This sense of intimacy matters when considering an artist as deeply familiar as O’Keeffe. Over the course of the past century, a cultural iconography has built up around the artist that shapes and limits our understanding. Today, people experience her paintings most commonly through a booming industry of greeting cards, coffee table books, and decorative prints, which usually feature reproductions of her early botanical pictures. Even still, there is a pervasive cultural assumption that these paintings should be interpreted through an erotic Freudian lens, a limited critical framework that has haunted O’Keeffe since the earliest days of her career. A mythology has formed not only around her paintings, but around her life. When she moved full-time to the New Mexican desert, she became an object of fascination and a kind of cult-hero for feminists, fashion designers, and photographers. All this interpreting and idolizing and mythologizing has had the effect of turning O’Keeffe into a fixture of pop culture.

A cultural tendency to fetishize O’Keeffe’s lifestyle in the desert of New Mexico can detract attention from the radical, modernist work she created during this period in pieces such as “Patio with Cloud,” 1956. Courtesy of the Brooklyn Museum. © Georgia O’Keeffe Museum/Artists Rights Society (ARS), New York. Photo: P. Richard Eells.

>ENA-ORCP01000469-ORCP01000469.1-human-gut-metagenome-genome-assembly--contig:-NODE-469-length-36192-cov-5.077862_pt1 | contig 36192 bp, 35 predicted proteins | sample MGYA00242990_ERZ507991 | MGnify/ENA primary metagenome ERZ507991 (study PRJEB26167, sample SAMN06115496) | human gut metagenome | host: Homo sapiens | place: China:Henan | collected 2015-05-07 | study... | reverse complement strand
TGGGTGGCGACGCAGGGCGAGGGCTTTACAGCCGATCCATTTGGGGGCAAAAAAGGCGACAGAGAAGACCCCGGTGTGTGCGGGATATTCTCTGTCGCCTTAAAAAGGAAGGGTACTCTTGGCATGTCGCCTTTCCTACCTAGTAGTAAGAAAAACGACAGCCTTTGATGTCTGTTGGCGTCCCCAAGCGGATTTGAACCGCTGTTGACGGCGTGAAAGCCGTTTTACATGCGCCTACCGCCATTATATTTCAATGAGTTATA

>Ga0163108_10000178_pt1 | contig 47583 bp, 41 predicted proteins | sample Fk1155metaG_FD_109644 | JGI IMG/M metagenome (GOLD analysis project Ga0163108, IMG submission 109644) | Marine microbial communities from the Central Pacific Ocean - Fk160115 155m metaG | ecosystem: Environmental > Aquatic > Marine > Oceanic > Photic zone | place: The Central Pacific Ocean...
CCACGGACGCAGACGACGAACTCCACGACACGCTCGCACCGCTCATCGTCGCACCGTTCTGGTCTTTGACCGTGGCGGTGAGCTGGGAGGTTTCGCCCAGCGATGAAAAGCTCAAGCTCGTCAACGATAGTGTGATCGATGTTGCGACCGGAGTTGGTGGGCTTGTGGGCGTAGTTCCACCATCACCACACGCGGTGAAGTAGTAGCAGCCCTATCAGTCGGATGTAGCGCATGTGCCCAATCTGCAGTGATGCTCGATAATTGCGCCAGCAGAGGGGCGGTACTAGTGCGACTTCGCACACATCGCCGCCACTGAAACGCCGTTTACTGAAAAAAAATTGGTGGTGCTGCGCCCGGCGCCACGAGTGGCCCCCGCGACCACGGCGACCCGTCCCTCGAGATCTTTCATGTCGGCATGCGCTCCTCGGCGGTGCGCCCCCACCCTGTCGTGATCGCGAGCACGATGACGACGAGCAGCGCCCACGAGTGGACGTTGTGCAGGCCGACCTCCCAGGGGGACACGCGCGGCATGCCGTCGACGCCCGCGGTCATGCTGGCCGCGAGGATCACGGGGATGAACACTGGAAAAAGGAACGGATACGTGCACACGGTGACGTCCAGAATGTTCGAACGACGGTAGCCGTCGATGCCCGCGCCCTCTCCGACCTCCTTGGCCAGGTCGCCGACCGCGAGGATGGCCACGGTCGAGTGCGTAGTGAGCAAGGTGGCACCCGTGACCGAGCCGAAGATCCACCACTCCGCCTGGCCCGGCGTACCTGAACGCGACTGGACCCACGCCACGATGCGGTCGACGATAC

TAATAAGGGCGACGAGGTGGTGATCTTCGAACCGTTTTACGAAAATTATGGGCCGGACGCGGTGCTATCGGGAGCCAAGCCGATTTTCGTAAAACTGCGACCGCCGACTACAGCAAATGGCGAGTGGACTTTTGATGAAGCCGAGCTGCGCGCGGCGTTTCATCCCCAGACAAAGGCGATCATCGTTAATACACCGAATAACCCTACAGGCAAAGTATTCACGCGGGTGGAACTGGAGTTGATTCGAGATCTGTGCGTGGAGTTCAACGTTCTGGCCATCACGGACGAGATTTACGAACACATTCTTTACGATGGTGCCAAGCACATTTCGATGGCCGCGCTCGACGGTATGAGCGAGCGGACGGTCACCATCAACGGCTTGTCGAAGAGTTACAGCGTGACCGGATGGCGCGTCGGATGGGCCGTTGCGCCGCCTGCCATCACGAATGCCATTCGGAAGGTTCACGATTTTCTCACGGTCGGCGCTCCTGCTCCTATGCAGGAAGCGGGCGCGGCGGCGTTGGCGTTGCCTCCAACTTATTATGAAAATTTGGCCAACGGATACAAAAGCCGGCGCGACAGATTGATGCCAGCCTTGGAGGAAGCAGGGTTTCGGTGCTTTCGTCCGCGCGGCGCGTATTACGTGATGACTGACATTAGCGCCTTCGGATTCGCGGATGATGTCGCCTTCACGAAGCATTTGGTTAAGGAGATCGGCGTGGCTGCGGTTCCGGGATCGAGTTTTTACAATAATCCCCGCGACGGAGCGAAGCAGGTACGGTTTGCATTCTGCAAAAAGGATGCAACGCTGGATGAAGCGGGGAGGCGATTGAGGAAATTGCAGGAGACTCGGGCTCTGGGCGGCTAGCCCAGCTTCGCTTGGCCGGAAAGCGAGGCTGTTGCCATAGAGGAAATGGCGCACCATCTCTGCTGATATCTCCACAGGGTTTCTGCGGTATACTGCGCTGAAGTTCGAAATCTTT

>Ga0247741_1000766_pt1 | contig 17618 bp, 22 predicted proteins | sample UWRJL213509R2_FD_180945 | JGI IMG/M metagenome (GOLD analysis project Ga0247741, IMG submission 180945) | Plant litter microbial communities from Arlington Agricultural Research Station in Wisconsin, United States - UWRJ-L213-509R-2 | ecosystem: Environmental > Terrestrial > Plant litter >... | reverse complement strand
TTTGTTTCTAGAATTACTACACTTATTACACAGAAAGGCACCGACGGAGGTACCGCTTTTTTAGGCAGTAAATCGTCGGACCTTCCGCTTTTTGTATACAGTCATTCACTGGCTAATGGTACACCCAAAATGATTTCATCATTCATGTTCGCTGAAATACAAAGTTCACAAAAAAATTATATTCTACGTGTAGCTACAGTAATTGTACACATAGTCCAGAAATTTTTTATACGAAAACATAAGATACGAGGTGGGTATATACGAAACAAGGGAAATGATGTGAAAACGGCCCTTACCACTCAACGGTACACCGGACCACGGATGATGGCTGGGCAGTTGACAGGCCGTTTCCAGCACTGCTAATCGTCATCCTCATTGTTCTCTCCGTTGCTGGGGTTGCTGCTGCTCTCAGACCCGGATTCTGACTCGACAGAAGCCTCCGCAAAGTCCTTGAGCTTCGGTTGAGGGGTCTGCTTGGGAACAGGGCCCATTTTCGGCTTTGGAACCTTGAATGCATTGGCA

Perhaps because O’Keeffe has so thoroughly saturated popular culture, any exhibit of her work is, seemingly, requiring of an accompanying complaint that she is already overexposed. The gendered nature of these accusations, aside (it’s less common to hear similar rumblings about, for instance, Matisse), the show’s curator is right in asserting the necessity of exhibiting artists who are already established  in the art historical canon. Unless we revisit such figures through radical new lenses, their work blurs into the cultural iconography that surrounds it. The sense of immediacy in Living Modern helps us cut through the decades of mass-marketed memorabilia and interpretations that can prevent us from meaningfully engaging with O’Keeffe’s paintings. The exhibition invites us into a space so engagingly personal, that we startle ourselves into a genuine, physically-felt sense of the artist’s aesthetic.